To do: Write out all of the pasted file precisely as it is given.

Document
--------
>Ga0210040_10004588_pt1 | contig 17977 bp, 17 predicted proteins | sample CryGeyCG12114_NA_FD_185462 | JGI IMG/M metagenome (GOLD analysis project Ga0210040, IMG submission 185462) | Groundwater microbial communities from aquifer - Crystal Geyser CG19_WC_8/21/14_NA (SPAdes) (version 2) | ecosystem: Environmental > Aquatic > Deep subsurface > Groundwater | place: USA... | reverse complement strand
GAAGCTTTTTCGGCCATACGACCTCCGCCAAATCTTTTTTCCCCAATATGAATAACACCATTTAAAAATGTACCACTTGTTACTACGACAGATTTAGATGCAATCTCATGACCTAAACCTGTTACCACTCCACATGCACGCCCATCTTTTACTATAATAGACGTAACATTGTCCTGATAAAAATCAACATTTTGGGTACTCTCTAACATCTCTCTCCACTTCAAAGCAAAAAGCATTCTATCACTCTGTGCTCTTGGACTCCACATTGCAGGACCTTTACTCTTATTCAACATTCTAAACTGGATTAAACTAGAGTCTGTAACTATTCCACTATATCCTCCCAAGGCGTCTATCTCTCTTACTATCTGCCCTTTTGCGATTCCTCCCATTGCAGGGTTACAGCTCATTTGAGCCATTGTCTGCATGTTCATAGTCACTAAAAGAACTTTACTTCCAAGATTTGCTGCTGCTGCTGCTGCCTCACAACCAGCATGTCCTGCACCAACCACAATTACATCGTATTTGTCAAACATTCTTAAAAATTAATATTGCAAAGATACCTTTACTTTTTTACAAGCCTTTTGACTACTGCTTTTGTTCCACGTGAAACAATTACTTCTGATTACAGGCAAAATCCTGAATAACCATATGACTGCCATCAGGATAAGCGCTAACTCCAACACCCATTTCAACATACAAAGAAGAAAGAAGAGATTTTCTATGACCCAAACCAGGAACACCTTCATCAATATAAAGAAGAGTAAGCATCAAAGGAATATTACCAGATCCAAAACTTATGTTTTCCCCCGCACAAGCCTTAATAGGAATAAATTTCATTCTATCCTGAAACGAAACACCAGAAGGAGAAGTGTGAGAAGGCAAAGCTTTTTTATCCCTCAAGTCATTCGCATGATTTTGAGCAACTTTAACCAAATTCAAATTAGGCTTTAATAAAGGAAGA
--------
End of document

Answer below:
>Ga0210040_10004588_pt1 | contig 17977 bp, 17 predicted proteins | sample CryGeyCG12114_NA_FD_185462 | JGI IMG/M metagenome (GOLD analysis project Ga0210040, IMG submission 185462) | Groundwater microbial communities from aquifer - Crystal Geyser CG19_WC_8/21/14_NA (SPAdes) (version 2) | ecosystem: Environmental > Aquatic > Deep subsurface > Groundwater | place: USA... | reverse complement strand
GAAGCTTTTTCGGCCATACGACCTCCGCCAAATCTTTTTTCCCCAATATGAATAACACCATTTAAAAATGTACCACTTGTTACTACGACAGATTTAGATGCAATCTCATGACCTAAACCTGTTACCACTCCACATGCACGCCCATCTTTTACTATAATAGACGTAACATTGTCCTGATAAAAATCAACATTTTGGGTACTCTCTAACATCTCTCTCCACTTCAAAGCAAAAAGCATTCTATCACTCTGTGCTCTTGGACTCCACATTGCAGGACCTTTACTCTTATTCAACATTCTAAACTGGATTAAACTAGAGTCTGTAACTATTCCACTATATCCTCCCAAGGCGTCTATCTCTCTTACTATCTGCCCTTTTGCGATTCCTCCCATTGCAGGGTTACAGCTCATTTGAGCCATTGTCTGCATGTTCATAGTCACTAAAAGAACTTTACTTCCAAGATTTGCTGCTGCTGCTGCTGCCTCACAACCAGCATGTCCTGCACCAACCACAATTACATCGTATTTGTCAAACATTCTTAAAAATTAATATTGCAAAGATACCTTTACTTTTTTACAAGCCTTTTGACTACTGCTTTTGTTCCACGTGAAACAATTACTTCTGATTACAGGCAAAATCCTGAATAACCATATGACTGCCATCAGGATAAGCGCTAACTCCAACACCCATTTCAACATACAAAGAAGAAAGAAGAGATTTTCTATGACCCAAACCAGGAACACCTTCATCAATATAAAGAAGAGTAAGCATCAAAGGAATATTACCAGATCCAAAACTTATGTTTTCCCCCGCACAAGCCTTAATAGGAATAAATTTCATTCTATCCTGAAACGAAACACCAGAAGGAGAAGTGTGAGAAGGCAAAGCTTTTTTATCCCTCAAGTCATTCGCATGATTTTGAGCAACTTTAACCAAATTCAAATTAGGCTTTAATAAAGGAAGA